30th Circuit Court prepares for socially distanced jury trials

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Veterans Memorial Courtroom, front of the building

Hope O'Dell

Veterans Memorial Courthouse in Lansing holds eight of the 30th Circuit Court’s nine judges, including the general trial division on the third floor, which is where criminal jury trials are held. The ninth judge is housed in Ingham County Courthouse, which is currently closed to the public.

Ingham County’s 30th Circuit Court outfitted four of its general division courtrooms to hold socially distanced jury trials, expanding the jury box and increasing technology in each room. 

The court hired Thalner Electronic Labs, an Ann Arbor-based audio and video solutions company, to handle the changes in four of the courtrooms at Veterans Memorial Courthouse in Lansing. 

Initially, two courtrooms were outfitted with the accommodations. Two more were approved by the Ingham County Board of Commissioners on Oct. 6. It cost $9,044.49 per courtroom for the upgrades. 

Jason Lambert, an account executive and sales engineer for Thalner, said these changes included spacing out furniture, expanding the jury box into the gallery, and adding microphones and monitors to account for the increased distance of the jury.   

“Just making things visible and intelligible in a new kind of standardized, temporarily standardized, social-distanced courtrooms,” Lambert said.  

Wiring for each courtroom runs through the counsel’s tables and the floor, so Lambert said each courtroom took three days — two days to handle all of the wiring and another day to retune the microphones to the room. 

George Strander, court administrator for the 30th Circuit Court, said the pandemic brought court proceedings to a halt in March. The Ingham County Courthouse in Mason, which houses one of the nine 30th Circuit judges, remains closed. Veterans Memorial Courthouse, which holds the other eight, is open to the public with screening precautions in place for employees and the public. 

As things at Veterans Memorial Courthouse began to open, Strander said the 30th Circuit Court followed the Michigan Supreme Court’s guidelines, which entailed a gradual approach for reaching full capacity. 

“One of the things that we needed to consider as the recommendations started coming out as far as dealing with the virus, was how to effectively socially distance and otherwise protect people who might be using the court facility,” Strander said.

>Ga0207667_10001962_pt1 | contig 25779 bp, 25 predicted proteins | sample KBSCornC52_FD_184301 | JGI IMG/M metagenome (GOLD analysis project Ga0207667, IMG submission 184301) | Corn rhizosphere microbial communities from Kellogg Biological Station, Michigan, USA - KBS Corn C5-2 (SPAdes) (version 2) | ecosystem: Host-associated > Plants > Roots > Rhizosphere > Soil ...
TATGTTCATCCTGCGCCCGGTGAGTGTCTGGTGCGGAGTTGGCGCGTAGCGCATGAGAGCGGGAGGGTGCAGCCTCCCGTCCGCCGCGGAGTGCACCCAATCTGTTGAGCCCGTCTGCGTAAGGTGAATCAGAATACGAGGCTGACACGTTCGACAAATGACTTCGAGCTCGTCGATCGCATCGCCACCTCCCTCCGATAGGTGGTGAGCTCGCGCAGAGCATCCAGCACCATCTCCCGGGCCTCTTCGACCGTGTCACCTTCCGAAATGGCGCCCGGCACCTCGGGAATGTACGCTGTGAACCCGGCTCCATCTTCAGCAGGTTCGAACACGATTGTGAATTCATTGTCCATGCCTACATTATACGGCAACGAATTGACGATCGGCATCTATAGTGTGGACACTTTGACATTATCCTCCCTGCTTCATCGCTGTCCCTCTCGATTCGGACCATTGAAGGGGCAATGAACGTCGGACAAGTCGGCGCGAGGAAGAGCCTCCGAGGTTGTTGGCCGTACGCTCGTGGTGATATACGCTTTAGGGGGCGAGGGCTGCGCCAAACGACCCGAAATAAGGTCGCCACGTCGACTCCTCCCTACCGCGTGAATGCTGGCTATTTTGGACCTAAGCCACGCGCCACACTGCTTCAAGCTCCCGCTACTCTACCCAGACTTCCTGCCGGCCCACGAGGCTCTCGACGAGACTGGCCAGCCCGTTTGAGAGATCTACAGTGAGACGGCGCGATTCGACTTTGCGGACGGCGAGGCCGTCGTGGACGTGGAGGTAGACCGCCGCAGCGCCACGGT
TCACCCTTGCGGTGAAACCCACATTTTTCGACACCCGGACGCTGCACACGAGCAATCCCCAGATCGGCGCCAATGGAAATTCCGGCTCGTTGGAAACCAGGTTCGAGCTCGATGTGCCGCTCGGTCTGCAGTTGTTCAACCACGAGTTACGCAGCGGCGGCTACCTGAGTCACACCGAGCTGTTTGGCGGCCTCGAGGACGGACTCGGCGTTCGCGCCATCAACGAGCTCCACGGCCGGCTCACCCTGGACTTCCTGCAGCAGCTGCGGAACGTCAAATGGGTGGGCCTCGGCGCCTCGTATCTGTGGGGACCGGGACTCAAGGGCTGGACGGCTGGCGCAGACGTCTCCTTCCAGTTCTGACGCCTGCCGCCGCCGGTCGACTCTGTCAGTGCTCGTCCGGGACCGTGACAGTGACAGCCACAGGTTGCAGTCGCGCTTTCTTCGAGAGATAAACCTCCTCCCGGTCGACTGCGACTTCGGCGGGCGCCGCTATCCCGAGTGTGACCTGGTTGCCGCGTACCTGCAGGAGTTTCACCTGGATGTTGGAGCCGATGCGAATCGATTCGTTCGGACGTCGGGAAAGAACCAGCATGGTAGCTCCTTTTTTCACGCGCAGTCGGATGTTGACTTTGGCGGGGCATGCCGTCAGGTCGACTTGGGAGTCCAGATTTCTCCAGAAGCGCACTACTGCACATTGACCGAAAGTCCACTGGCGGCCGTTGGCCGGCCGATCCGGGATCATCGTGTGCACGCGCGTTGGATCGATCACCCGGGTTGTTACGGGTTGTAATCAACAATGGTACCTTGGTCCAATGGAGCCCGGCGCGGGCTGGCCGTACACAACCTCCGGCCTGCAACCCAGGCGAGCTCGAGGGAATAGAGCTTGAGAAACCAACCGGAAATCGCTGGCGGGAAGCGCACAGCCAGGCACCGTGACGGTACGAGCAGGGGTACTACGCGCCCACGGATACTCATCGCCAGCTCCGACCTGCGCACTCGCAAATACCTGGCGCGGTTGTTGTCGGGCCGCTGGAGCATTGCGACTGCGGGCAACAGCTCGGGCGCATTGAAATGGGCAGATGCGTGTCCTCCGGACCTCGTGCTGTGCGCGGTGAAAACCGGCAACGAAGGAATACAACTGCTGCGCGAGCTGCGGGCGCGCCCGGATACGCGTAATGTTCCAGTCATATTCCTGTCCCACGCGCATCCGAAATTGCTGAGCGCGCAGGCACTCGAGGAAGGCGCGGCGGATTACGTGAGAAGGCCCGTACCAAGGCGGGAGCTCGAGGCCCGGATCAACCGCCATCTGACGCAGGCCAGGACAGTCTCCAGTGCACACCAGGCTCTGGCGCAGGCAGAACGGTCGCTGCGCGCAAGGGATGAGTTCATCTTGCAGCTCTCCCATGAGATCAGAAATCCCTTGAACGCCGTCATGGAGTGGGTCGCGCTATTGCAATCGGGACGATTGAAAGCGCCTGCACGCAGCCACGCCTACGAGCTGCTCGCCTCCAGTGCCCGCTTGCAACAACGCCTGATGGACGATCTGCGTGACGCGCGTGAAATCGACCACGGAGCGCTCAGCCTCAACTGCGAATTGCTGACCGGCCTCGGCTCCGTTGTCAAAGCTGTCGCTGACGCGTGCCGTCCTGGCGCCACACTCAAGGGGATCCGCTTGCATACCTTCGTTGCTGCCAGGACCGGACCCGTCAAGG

Strander said they were in close contact with the Ingham County health director when preparing to start in-person jury trials again. The 30th Circuit Court has held three jury trials since the start of the pandemic, but on Sept. 29 chief justice Richard J. Garcia has suspended all jury trials until Nov. 2.  

Ingham County Health Officer Linda Vail said that once the court had changed their courtrooms, they asked her to do a walkthrough to make any suggestions for improvement. Vail said the largest suggestion she made was spacing out the jurors, but each courtroom differs in its set up. 

“Each of the judges is kind of doing things slightly differently, they are their courtrooms,” Vail said. “So I did go through a number of them.” 

Strander said that if a room cannot accommodate a socially distanced gallery, there are other rooms in the courthouse where the public can watch a livestream of the proceedings or it can be accessed via Zoom.

Strander said the goal with these changes was to make them easily reversible once things go back to pre-COVID standards. 

“We’ve consciously planned for both so that we’re not doing things that will prevent us from going back to the system that we’ll eventually be able to use,” Strander said.

As more and more employees are coming back to their offices, Lambert said Thalner has seen an uptick in businesses approaching them and asking for socially distanced alterations to their offices. He said that a lot of these changes come down to scheduling conference rooms and making certain desks off-limits. 

“So it really is the trend of everything that we might design or potentially integrate into a space, is being run through the filter of what we’re dealing with right now,” Lambert said.  

Vail said stay-at-home orders are meant for when situations are for when things get more out of control than where things are currently at. 

“Shutdown orders in this country and in this state have not gone over well,” Vail said. “This is not Europe and other countries and we just don’t seem to be able to get our heads around some of the things that are important.”

Vail said that if people can strictly adhere to masks, social distancing, avoid large gatherings, handwashing and avoid touching their faces, then shutdowns could possibly be avoided and some semblance of normalcy can exist. 

“I don’t think those five things are that much of a sacrifice to make in order to keep everything else running along as close to normal as possible,” Vail said.

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